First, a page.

Alonso de Maldonado
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Alonso de Maldonado Diez de Ledesma Born 1480 Salamanca, Spain. Was a Spanish lawyer and a member of the Second Audiencia of Mexico City, which governed New Spain from January 10, 1531 to April 16, 1535. He was also president of the First Audiencia of Guatemala, and in that capacity interim governor of Guatemala from 1536 to September 15, 1539. He was governor of Guatemala a second time, from 1542 to 1548.
Alonso de Maldonado Diez de Ledesma was the son of Francisco Arias Maldonado and Guiomar Diez de Ledesma. Alonso married as his first wife, Juana de Ortega. Four children were born from this marriage, Luisa, Guiomar, Marina and Juana. His second marriage was to Elena de Torres y Medinilla who was the daughter of Luis de Torres and Barbola de Medinilla. There were two children born of this marriage, Alonso Maldonado de Torres and Diego Maldonado de Torres.Source: John Browne Ayes within his book, Juan Ponce de Leon His New and Revised Genealogy.
The Second Audiencia of Mexico
After the criminal disaster of the First Audiencia of Mexico City, Emperor Charles V carefully chose five upstanding men to replace them, as the Second Audiencia. The Second Audiencia was named in a royal decree dated January 12, 1530. It was made up of Bishop Sebastián Ramírez de Fuenleal as president, and Juan de Salmerón, Francisco Ceinos, Maldonado and Vasco de Quiroga as oidores (judges). All of these men were honest, honorable and capable. All were licentiates.
The second Audiencia improved the road from Veracruz to Mexico City, and along the way founded the city of Puebla de los Angeles as a resting-place for travelers (April 16, 1531). It imported horses and cattle from Spain, took steps to import a printing press, founded the Imperial College of Santiago Tlatelolco for higher learning for young Indigenous men, renewed exploration, and continued work on the cathedral of Mexico City. Enslavement of Indians was prohibited in 1532. The Second Audiencia brought suit against the oidores of the First Audiencia Nuño Beltrán de Guzmán, Juan Ortiz de Matienzo and Diego Delgadillo. Beltrán de Guzmán was absent from the capital, but the other two corrupt officials were sent back to Spain as prisoners.
First term as governor of Guatemala
In 1535, Pedro de Alvarado, previous governor of Guatemala, returned in defeat from Peru. Not only was his expedition a failure, but upon his return he was faced with a trial over his reckless adventure without royal approval, and for taking Guatemalan Indians with him, many of whom died on the expedition. On October 27, 1535 the Audiencia of Mexico, which had loose jurisdiction over Guatemala, dismissed him from the governorship of the province and sent Alonso de Maldonado as provisional governor and juez de residencia ("judge of grievances") to look into his conduct. Alverado had many enemies in Guatemala, and there were many grievances against him. To avoid a trial, he fled to Honduras to fight rebellious Indians, and later to Spain.
Maldonado brought with him a reputation for honesty and justice, for the Indigenous as well as the Spaniards, and he preserved this reputation during his government of Guatemala.
In 1537 Maldonado granted Fray Bartolomé de las Casas jurisdiction over the territory of Tezulutlán, or Land of War, in Guatemala. Maldonado agreed to the exclusion of other Spaniards from the region for five years. Las Casas was a Dominican, and the Dominicans peacefully converted the Indigenous population. The area was renamed Vera Paz, or True Peace.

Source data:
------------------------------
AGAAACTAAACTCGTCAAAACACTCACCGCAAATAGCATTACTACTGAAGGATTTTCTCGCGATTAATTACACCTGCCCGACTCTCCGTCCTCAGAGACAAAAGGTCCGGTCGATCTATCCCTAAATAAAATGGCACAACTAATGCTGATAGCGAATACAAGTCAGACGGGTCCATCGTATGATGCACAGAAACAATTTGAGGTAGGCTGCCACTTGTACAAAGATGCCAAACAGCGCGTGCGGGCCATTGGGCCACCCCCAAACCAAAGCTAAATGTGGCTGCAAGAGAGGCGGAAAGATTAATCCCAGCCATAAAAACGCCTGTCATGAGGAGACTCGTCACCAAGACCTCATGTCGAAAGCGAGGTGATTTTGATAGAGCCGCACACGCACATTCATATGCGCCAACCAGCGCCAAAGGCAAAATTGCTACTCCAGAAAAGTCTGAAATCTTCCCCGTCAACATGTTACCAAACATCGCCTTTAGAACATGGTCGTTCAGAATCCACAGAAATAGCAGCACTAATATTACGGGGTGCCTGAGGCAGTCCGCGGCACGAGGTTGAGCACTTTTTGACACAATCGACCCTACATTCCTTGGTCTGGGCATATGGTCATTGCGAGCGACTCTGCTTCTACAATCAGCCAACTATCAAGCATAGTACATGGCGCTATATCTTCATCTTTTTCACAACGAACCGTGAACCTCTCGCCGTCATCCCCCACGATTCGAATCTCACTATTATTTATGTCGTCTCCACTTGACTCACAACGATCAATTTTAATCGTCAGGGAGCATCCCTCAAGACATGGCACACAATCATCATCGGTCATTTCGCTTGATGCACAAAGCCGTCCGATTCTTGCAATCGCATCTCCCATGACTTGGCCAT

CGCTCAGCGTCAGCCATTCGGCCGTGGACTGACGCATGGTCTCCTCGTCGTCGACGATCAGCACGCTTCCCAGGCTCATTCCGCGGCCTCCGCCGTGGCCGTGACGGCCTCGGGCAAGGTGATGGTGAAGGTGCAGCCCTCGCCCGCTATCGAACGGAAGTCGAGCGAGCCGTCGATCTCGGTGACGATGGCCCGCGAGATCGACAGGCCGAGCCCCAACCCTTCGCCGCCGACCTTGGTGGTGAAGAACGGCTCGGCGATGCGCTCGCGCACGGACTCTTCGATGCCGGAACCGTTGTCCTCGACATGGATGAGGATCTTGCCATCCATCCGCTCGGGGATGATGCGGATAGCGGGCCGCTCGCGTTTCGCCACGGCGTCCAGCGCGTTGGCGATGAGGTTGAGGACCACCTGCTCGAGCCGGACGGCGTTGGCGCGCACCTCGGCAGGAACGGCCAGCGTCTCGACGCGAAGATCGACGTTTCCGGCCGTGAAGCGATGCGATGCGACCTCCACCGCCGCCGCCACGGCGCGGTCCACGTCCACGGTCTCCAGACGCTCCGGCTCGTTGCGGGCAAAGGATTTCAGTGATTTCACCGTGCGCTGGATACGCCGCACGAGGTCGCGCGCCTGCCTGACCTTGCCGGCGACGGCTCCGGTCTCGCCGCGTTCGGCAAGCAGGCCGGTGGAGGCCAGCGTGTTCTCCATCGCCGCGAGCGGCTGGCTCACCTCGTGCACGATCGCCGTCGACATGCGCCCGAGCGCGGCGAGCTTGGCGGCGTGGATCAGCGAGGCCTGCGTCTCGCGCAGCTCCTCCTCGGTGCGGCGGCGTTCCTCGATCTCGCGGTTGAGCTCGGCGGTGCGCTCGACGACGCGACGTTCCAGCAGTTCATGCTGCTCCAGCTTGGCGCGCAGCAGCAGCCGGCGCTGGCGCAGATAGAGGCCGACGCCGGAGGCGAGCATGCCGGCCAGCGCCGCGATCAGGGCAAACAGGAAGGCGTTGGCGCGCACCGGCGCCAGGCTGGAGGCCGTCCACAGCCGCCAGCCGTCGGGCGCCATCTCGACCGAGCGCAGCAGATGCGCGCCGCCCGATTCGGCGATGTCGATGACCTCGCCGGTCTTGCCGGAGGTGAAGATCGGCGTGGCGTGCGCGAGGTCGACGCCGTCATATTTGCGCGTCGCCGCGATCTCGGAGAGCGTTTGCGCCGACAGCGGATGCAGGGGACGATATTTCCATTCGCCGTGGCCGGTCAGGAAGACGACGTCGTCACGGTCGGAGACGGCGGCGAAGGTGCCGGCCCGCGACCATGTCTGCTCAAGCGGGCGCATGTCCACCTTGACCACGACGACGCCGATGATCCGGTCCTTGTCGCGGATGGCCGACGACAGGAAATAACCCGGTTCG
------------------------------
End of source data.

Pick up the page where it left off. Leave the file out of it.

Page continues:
In 1539 Alvarado returned from Spain, bringing with him royal privileges and concessions granting immunity from the threatened trial and replacing Maldonado as governor. Alvarado was named governor of Guatemala for seven years, and also governor of neighboring Honduras, a position he had not held previously. His contacts in the Spanish Court, coupled with his diplomatic skill, had returned control of the government to him. After spending five months in Honduras, he entered Santiago de los Caballeros (Antigua Guatemala) on September 15, 1539, replacing Maldonado. Maldonado was forced to return to Mexico.
While in Spain, Alvarado had married [[Beatriz de la Cueva]],] sister of his previous wife and, like her, a niece of Francisco de los Cobos, secretary to the Emperor. Also arriving with Alvarado was a group of single women seeking husbands among the colonists and conquistadors of Santiago.
Second term as governor of Guatemala
Pedro de Alvarado died in 1541, and his widow Beatriz was elected governor of Guatemala. However she soon died as well, and in 1542 her brother Francisco de la Cueva and Bishop Francisco Marroquín (1499–1563) were elected co-governors. Bartolomé de las Casas had recommended that Maldonado be appointed president of the new Audiencia of the Confines, and New Spain Viceroy Antonio de Mendoza made him governor of Guatemala and Honduras later in 1542. A group of conquistadors in Honduras insisted that it be governed separately, but they were forced to accept Maldonado.
In 1542 the New Laws of Emperor Charles V were to enter into force in the Spanish dominions in the New World. These were intended to alleviate the plight of the Indigenous, but there was strong opposition to them among the Spanish holders of encomiendas. Maldonado did not enforce them in Guatemala. The New Laws were inspired largely by Las Casas, and because of Maldonado's noncooperation, Las Casas secured his replacement as governor by Alonso López Cerrato in 1548.
- As governor of Guatemala
- (Spanish) As juez de residencia of Pedro de Alvarado
- (http://books.google.com/books?q=juan+ponce+de+leon+his+new+and+revised+genealogy&btnG=Search+Books) pg 137 Alonso Maldonado Diez de Ledesma